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Logo of brjopthalBritish Journal of OphthalmologyCurrent TOCInstructions for authors
 
Br J Ophthalmol. Sep 2001; 85(9): 1044–1045.
PMCID: PMC1724129
Is the partial pressure of carbon dioxide in the blood related to the development of retinopathy of prematurity?
B. Gellen, N. McIntosh, J. McColm, and B. Fleck
Child Life and Health, Reproductive and Developmental Sciences, Edinburgh University, UK.
AIMS—To determine the role of carbon dioxide in the development of retinopathy of prematurity (ROP).
METHODS—This was a retrospective cohort study of 25 consecutive infants admitted to the neonatal unit with continuously recorded physiological data. The daily mean and standard deviation (SD) of transcutaneous carbon dioxide partial pressure (tcPCO2) was compared between infants who had stage 1 or 2 ROP and stage 3 ROP. The time spent hypocarbic (<3 kPa) and/or hypercarbic (>10 kPa and >12 kPa) was also compared between these groups. Intermittent arterial carbon dioxide tension was also measured and compared with the simultaneous tcPCO2 data.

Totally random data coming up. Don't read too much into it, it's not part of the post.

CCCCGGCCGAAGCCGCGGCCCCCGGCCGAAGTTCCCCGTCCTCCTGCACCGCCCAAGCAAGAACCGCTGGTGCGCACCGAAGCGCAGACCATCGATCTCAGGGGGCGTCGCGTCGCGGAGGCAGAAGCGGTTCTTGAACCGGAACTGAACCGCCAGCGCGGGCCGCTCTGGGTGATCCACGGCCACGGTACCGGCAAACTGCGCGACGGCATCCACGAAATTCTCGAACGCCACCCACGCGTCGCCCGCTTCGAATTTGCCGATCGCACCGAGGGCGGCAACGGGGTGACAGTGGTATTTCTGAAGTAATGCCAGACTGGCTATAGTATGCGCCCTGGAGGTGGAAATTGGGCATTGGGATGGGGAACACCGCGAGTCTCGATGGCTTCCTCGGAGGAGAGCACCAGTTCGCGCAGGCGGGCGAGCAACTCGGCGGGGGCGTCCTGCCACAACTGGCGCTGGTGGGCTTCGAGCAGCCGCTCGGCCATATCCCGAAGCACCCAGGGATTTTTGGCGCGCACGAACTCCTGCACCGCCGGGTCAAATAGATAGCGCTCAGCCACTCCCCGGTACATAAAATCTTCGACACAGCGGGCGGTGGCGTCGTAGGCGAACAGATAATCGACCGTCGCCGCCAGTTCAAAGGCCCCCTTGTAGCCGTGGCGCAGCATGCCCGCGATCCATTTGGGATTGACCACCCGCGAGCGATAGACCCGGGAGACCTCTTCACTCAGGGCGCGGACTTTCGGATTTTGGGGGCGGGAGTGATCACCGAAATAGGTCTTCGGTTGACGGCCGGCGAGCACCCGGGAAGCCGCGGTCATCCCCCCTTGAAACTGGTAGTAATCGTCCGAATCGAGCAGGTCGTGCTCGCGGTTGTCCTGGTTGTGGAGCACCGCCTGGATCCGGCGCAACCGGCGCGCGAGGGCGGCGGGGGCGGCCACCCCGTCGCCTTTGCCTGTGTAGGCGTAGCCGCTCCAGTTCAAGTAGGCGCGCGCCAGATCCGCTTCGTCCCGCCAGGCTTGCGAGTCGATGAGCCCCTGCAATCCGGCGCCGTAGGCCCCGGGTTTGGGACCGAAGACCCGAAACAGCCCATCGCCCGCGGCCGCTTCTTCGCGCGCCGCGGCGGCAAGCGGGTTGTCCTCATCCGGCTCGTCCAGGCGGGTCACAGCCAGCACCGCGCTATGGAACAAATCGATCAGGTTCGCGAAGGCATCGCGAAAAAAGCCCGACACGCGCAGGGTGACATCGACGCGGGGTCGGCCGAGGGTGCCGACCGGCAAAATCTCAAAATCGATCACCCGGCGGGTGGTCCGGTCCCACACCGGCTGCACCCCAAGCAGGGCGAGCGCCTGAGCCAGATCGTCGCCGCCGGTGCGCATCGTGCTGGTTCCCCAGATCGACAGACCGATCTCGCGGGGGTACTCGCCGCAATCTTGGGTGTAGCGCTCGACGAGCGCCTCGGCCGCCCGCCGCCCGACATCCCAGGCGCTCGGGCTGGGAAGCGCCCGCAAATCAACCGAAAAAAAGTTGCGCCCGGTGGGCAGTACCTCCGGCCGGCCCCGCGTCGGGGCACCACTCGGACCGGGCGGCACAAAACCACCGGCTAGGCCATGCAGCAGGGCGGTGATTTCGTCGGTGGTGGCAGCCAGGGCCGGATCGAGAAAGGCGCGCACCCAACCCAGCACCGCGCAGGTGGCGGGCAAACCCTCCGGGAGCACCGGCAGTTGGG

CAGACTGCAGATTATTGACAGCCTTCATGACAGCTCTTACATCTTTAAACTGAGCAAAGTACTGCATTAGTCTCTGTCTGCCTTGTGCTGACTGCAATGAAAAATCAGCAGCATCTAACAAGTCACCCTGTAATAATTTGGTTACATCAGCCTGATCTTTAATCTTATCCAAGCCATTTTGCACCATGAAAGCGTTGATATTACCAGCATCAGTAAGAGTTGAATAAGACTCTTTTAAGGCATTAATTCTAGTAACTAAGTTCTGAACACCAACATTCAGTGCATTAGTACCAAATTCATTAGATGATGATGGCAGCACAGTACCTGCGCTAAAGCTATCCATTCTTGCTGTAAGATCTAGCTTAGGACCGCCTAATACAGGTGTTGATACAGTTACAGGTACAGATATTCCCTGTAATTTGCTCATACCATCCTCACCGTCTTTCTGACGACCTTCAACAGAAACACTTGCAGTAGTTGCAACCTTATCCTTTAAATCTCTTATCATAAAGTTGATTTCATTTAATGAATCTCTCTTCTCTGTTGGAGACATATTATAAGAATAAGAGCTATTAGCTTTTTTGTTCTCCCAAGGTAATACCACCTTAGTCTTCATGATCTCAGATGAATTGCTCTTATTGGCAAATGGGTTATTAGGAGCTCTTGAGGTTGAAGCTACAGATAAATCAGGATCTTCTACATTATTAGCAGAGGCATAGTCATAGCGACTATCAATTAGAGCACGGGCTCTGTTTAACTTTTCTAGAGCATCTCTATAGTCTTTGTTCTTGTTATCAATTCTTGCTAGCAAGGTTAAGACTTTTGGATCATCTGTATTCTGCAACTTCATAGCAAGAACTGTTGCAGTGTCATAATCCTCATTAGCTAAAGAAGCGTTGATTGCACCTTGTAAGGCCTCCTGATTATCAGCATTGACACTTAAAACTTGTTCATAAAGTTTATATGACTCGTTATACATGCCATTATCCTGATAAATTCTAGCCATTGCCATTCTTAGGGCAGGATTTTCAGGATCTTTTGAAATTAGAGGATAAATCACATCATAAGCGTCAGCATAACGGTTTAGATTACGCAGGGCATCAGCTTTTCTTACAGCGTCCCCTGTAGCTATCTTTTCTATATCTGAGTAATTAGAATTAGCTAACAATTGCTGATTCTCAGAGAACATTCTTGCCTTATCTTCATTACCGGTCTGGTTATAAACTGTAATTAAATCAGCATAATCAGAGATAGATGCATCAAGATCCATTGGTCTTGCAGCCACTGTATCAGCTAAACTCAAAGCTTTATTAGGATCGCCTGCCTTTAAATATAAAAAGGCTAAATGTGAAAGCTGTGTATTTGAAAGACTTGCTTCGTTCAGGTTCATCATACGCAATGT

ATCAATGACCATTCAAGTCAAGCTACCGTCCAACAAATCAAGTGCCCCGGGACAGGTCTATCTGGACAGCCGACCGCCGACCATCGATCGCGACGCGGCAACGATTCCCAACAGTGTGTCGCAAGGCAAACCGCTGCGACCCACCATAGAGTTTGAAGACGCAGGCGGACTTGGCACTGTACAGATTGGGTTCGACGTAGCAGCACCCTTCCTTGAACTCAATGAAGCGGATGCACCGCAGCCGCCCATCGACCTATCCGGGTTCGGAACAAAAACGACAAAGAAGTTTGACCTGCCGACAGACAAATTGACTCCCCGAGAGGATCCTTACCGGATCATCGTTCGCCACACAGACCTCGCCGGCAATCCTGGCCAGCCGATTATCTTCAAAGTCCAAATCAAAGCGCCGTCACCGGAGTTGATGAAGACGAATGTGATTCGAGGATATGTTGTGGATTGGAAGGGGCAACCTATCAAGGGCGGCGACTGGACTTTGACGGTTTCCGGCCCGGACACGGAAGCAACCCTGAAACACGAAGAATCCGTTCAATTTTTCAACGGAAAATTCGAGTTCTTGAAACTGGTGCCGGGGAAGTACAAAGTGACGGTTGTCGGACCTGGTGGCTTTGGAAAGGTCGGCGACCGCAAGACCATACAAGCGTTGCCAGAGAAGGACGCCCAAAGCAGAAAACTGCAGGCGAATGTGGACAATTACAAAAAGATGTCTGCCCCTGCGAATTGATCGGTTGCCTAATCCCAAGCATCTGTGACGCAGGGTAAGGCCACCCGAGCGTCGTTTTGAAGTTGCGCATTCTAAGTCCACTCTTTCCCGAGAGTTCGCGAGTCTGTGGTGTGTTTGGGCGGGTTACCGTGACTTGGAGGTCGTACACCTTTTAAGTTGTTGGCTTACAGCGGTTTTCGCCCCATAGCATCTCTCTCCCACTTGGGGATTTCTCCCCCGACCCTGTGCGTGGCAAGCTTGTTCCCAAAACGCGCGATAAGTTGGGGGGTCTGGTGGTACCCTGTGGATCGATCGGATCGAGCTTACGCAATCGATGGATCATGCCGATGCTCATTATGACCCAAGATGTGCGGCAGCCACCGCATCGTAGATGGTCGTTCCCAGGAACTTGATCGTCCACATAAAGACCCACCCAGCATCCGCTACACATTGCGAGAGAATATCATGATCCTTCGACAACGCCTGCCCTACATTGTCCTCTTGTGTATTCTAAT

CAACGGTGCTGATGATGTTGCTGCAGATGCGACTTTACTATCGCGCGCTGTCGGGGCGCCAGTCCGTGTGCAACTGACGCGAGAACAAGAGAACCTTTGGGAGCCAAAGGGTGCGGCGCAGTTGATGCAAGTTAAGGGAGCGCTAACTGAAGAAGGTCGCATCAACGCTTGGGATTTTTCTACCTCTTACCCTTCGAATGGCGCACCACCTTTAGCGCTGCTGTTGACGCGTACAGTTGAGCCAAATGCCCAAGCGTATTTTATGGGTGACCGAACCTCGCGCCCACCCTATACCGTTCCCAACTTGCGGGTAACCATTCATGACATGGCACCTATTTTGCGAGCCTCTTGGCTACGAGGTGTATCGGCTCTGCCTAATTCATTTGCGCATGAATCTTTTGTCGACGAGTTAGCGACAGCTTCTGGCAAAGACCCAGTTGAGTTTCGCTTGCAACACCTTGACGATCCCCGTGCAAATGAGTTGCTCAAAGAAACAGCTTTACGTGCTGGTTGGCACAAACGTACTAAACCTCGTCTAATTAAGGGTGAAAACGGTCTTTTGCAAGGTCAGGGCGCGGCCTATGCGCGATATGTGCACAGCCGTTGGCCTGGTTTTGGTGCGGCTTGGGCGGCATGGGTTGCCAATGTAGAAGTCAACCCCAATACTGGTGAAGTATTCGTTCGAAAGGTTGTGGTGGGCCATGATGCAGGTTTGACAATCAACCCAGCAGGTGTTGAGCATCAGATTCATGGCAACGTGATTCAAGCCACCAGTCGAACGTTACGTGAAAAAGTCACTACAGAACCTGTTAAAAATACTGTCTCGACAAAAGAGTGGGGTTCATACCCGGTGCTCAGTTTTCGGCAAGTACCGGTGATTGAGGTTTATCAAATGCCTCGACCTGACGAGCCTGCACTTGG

RESULTS—There were no significant differences in carbon dioxide variability or time spent hypocarbic and/or hypercarbic between the ROP groups on any day. 86% of transcutaneous values were within 1.5 kPa of the simultaneous arterial value.
CONCLUSION—TcPCO2 measurement can be a very useful management technique. However, in this cohort neither variable blood carbon dioxide tension nor duration of hypercarbia or hypocarbia in the first 2 weeks of life was associated with the development or severity of ROP.

Figure 1
Figure 1  
The comparison of transcutaneous and simultaneous arterial PCO2. These data are displayed as a Bland-Altman plot; 85.8% of transcutaneous values being within 1.5 kPa of the simultaneous arterial value (1.5 kPa or less difference between (more ...)
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